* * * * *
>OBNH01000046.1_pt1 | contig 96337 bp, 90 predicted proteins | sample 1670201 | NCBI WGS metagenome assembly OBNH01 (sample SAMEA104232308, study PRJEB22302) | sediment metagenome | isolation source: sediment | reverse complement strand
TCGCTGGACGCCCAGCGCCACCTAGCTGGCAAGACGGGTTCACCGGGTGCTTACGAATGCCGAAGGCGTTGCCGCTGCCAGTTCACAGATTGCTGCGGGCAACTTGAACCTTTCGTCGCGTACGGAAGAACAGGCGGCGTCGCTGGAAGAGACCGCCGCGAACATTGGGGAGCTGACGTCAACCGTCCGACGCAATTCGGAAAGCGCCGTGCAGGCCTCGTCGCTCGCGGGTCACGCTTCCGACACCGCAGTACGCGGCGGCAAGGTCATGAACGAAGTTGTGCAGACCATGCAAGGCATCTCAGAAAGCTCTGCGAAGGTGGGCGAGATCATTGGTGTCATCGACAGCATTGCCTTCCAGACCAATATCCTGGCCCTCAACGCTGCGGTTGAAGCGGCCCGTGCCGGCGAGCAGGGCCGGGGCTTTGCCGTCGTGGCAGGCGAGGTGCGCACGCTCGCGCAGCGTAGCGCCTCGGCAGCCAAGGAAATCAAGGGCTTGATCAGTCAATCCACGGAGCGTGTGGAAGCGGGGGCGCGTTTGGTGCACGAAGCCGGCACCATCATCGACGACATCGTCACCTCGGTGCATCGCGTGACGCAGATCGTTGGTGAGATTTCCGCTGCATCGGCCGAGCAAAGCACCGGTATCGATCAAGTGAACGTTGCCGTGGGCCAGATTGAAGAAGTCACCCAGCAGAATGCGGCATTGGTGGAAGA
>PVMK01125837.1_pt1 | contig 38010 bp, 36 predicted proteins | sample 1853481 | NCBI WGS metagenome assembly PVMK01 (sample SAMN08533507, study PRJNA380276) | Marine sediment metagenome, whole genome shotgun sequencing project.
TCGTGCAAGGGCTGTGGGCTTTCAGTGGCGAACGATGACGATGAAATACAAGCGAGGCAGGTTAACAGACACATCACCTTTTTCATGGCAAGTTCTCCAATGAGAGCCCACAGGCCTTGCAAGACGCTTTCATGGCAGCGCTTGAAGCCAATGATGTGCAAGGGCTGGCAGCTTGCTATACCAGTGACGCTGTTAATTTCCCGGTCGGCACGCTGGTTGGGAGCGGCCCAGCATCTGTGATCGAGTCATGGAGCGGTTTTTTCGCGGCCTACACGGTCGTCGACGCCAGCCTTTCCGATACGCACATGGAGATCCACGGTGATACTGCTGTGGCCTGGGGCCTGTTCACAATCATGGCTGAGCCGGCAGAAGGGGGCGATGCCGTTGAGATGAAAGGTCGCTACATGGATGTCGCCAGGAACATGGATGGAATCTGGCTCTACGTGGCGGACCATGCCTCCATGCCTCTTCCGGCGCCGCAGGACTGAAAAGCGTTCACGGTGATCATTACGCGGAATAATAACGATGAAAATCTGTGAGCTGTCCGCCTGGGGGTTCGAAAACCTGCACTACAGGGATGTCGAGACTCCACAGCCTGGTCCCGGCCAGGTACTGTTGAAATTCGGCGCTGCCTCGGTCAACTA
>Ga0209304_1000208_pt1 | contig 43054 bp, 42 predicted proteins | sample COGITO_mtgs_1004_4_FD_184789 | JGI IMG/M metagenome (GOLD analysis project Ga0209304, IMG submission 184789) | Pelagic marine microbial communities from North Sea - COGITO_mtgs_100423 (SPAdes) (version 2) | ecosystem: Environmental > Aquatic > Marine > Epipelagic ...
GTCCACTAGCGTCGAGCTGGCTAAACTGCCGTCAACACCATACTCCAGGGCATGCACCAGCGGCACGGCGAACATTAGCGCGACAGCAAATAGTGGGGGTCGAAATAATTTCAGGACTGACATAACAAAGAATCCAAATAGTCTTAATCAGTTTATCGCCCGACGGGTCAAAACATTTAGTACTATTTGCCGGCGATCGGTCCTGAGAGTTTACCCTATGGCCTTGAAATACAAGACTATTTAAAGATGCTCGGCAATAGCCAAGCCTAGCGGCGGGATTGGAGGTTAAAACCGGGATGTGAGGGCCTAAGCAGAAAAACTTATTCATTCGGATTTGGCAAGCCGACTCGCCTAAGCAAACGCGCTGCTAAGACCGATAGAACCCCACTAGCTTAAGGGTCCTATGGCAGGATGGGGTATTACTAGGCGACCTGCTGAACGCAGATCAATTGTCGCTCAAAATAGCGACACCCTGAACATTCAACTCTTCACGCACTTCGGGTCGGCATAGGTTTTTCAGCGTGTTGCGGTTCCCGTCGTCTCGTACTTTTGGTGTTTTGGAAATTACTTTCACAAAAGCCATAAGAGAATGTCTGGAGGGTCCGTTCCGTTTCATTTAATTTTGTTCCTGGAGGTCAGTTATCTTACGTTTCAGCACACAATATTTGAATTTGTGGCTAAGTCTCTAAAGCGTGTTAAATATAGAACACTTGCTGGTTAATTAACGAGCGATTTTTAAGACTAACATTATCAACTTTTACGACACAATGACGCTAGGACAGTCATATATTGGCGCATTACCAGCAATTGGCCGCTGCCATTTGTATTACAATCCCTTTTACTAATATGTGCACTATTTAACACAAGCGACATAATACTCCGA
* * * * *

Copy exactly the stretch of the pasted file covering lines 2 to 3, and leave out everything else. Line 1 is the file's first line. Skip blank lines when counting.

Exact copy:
TCGCTGGACGCCCAGCGCCACCTAGCTGGCAAGACGGGTTCACCGGGTGCTTACGAATGCCGAAGGCGTTGCCGCTGCCAGTTCACAGATTGCTGCGGGCAACTTGAACCTTTCGTCGCGTACGGAAGAACAGGCGGCGTCGCTGGAAGAGACCGCCGCGAACATTGGGGAGCTGACGTCAACCGTCCGACGCAATTCGGAAAGCGCCGTGCAGGCCTCGTCGCTCGCGGGTCACGCTTCCGACACCGCAGTACGCGGCGGCAAGGTCATGAACGAAGTTGTGCAGACCATGCAAGGCATCTCAGAAAGCTCTGCGAAGGTGGGCGAGATCATTGGTGTCATCGACAGCATTGCCTTCCAGACCAATATCCTGGCCCTCAACGCTGCGGTTGAAGCGGCCCGTGCCGGCGAGCAGGGCCGGGGCTTTGCCGTCGTGGCAGGCGAGGTGCGCACGCTCGCGCAGCGTAGCGCCTCGGCAGCCAAGGAAATCAAGGGCTTGATCAGTCAATCCACGGAGCGTGTGGAAGCGGGGGCGCGTTTGGTGCACGAAGCCGGCACCATCATCGACGACATCGTCACCTCGGTGCATCGCGTGACGCAGATCGTTGGTGAGATTTCCGCTGCATCGGCCGAGCAAAGCACCGGTATCGATCAAGTGAACGTTGCCGTGGGCCAGATTGAAGAAGTCACCCAGCAGAATGCGGCATTGGTGGAAGA
>PVMK01125837.1_pt1 | contig 38010 bp, 36 predicted proteins | sample 1853481 | NCBI WGS metagenome assembly PVMK01 (sample SAMN08533507, study PRJNA380276) | Marine sediment metagenome, whole genome shotgun sequencing project.